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Aerospace Training Program’s Big Digs

Antelope Valley College opened last month its new aerospace teaching facility at Fox Field, the L.A. County-owned airport in Lancaster.Northrop Grumman Corp., with manufacturing operations at the Air Force’s Plant 42 in Palmdale, is a big supporter of the school. Kevin Mickey, sector vice president and general manager of military aircraft systems in Palmdale, called the school an important part of how the defense contractor attracts and retains talent in the Antelope Valley. Both Mickey and Frank Ramirez, a program manager with Northrop Grumman in Palmdale, were at the opening of the Fox Field facility on Feb. 19. Among the speakers at the event were Antelope Valley College President Ed Knudson and Maria Clinton, dean of career technical education at the college. “It will further enhance the collaboration that we have with both the college and the highly skilled workforce that we need that comes out of there,” Mickey said in an interview with the Business Journal.Among the aircraft that graduates of the programs work on are the unmanned drones Global Hawk and its variant, MQ-4C Triton, and maintenance on B-2 stealth bombers.“We have a myriad of programs that these students can work on,” Mickey said. “Some enter the program and almost immediately are put in for additional credentials that allow them to continue to move up.”  According to Ramirez, as of May of last year, about 1,500 students have graduated from the aircraft fabrication and assembly program since 2016 based on data provided by Goodwill of Southern California. Northrop has hired 1,281 of them, he added in an interview. The company hired about 900 new workers in Palmdale last year.“These are technicians working on products, so the skill sets that they are going to gain at the college are in direct relation to what is needed in our workforce,” Ramirez said.The facility consists of a 10,000-square-foot hangar, a composite lab, a computer lab and classroom and office space. The hangar had been set aside for a museum before being repurposed by the community college for its aeronautical and aviation technology, or Aero, program. It replaces a facility that had been located at Barnes Aviation, a company at the airport that provides flight training, aircraft maintenance and rentals and hangar space.With the new facility, the college can utilize the space for not only the Aero program but also for the aircraft fabrication and assembly program and the airframe manufacturing technology program. Clinton, dean of career technical education, said these programs have an amazing effect on students’ life and future.““Some students enroll directly from high school, others come out of homelessness and some are coming back to school for a change in career,” Clinton said in a statement.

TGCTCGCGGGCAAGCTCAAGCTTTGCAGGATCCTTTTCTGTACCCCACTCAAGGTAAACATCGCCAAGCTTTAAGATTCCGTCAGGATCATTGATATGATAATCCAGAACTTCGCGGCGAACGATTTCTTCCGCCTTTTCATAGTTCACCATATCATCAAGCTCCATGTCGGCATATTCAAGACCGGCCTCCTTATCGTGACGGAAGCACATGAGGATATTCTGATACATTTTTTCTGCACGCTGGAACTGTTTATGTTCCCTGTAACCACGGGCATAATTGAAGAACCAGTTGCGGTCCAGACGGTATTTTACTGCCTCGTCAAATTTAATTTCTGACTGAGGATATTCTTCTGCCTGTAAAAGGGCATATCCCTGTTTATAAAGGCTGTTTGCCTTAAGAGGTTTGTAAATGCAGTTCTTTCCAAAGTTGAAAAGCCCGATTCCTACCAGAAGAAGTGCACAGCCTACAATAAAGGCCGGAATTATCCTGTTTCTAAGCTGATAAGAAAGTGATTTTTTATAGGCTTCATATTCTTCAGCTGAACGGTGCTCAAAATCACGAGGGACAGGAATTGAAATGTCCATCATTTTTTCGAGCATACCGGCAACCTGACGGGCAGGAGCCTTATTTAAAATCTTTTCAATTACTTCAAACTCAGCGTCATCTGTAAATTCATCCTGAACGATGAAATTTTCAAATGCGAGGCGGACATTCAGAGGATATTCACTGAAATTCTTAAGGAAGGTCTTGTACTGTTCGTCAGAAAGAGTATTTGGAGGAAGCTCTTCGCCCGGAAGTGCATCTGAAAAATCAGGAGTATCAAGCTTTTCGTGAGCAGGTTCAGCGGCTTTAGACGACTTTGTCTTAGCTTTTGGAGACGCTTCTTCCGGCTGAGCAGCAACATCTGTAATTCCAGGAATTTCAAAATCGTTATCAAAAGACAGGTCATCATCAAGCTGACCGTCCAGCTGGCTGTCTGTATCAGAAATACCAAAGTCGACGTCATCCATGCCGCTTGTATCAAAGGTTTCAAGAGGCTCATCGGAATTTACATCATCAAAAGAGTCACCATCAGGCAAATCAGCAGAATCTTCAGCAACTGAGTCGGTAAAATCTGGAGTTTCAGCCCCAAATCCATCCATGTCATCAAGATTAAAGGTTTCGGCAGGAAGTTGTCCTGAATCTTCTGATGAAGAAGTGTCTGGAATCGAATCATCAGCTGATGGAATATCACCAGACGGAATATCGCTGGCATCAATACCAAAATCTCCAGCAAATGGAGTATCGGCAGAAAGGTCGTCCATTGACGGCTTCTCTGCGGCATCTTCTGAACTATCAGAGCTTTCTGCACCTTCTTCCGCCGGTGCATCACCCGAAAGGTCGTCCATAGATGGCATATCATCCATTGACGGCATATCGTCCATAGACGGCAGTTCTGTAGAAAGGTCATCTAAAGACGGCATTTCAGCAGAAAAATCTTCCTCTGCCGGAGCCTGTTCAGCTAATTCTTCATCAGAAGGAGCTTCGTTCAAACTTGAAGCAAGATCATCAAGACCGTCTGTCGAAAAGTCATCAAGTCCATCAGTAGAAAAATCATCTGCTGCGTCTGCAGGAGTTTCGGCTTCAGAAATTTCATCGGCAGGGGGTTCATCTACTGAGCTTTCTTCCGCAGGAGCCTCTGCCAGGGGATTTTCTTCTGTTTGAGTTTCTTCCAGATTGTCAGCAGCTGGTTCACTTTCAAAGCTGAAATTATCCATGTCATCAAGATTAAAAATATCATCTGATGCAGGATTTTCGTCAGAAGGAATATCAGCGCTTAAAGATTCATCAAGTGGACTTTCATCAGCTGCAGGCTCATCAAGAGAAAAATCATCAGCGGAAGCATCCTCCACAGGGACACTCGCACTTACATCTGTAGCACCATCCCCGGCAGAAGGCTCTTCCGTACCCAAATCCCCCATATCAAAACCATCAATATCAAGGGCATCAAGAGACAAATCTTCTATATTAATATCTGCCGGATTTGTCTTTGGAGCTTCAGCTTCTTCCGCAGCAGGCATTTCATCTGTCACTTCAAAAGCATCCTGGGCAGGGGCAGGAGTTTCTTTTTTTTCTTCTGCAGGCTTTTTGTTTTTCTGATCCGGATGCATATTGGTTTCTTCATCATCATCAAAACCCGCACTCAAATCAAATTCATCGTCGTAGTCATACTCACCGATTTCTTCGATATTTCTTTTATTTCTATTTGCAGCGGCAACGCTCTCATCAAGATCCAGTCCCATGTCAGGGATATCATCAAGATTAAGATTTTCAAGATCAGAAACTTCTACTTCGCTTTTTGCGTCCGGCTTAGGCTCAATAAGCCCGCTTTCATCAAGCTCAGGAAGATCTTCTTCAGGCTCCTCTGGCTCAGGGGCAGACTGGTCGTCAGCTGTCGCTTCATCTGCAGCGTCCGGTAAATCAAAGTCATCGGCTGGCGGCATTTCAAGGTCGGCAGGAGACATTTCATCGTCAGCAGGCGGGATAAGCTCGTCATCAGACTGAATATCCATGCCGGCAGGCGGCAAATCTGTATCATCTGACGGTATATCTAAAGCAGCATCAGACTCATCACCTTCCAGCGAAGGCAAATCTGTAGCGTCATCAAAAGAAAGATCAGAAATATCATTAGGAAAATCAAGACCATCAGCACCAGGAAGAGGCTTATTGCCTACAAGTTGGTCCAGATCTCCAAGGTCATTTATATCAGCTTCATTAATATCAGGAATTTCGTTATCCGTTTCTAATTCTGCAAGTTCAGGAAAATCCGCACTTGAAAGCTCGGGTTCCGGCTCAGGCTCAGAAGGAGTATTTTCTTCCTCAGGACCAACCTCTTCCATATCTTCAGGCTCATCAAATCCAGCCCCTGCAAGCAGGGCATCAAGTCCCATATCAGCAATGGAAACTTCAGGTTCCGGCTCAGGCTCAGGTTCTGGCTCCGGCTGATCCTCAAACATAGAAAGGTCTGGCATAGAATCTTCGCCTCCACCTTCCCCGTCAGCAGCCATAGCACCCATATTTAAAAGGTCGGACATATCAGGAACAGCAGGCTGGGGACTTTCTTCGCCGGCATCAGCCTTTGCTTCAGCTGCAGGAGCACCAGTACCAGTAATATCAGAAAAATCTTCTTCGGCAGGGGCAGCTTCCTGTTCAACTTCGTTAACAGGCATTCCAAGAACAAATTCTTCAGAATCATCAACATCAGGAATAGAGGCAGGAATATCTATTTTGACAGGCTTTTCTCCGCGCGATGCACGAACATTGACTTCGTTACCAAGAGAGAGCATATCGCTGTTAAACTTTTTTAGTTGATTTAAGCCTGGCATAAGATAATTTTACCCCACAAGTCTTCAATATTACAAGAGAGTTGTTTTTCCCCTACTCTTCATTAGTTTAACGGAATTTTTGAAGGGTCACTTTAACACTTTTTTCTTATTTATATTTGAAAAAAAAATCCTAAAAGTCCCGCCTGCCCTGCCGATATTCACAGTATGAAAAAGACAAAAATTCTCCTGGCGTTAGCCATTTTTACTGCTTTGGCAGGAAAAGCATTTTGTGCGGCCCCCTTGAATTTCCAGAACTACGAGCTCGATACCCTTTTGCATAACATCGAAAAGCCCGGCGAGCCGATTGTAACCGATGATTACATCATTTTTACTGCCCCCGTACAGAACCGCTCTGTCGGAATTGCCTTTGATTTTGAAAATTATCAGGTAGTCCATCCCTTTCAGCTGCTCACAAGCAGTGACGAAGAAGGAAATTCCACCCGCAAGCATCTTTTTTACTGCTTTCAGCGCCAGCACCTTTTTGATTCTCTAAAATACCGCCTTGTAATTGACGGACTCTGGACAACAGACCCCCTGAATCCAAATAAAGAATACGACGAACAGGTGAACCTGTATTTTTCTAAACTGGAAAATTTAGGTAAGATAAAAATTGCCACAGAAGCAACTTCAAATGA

Mark Madler
Mark Madler
Mark R. Madler covers aviation & aerospace, manufacturing, technology, automotive & transportation, media & entertainment and the Antelope Valley. He joined the company in February 2006. Madler previously worked as a reporter for the Burbank Leader. Before that, he was a reporter for the City News Bureau of Chicago and several daily newspapers in the suburban Chicago area. He has a bachelor’s of science degree in journalism from the University of Illinois, Urbana-Champaign.
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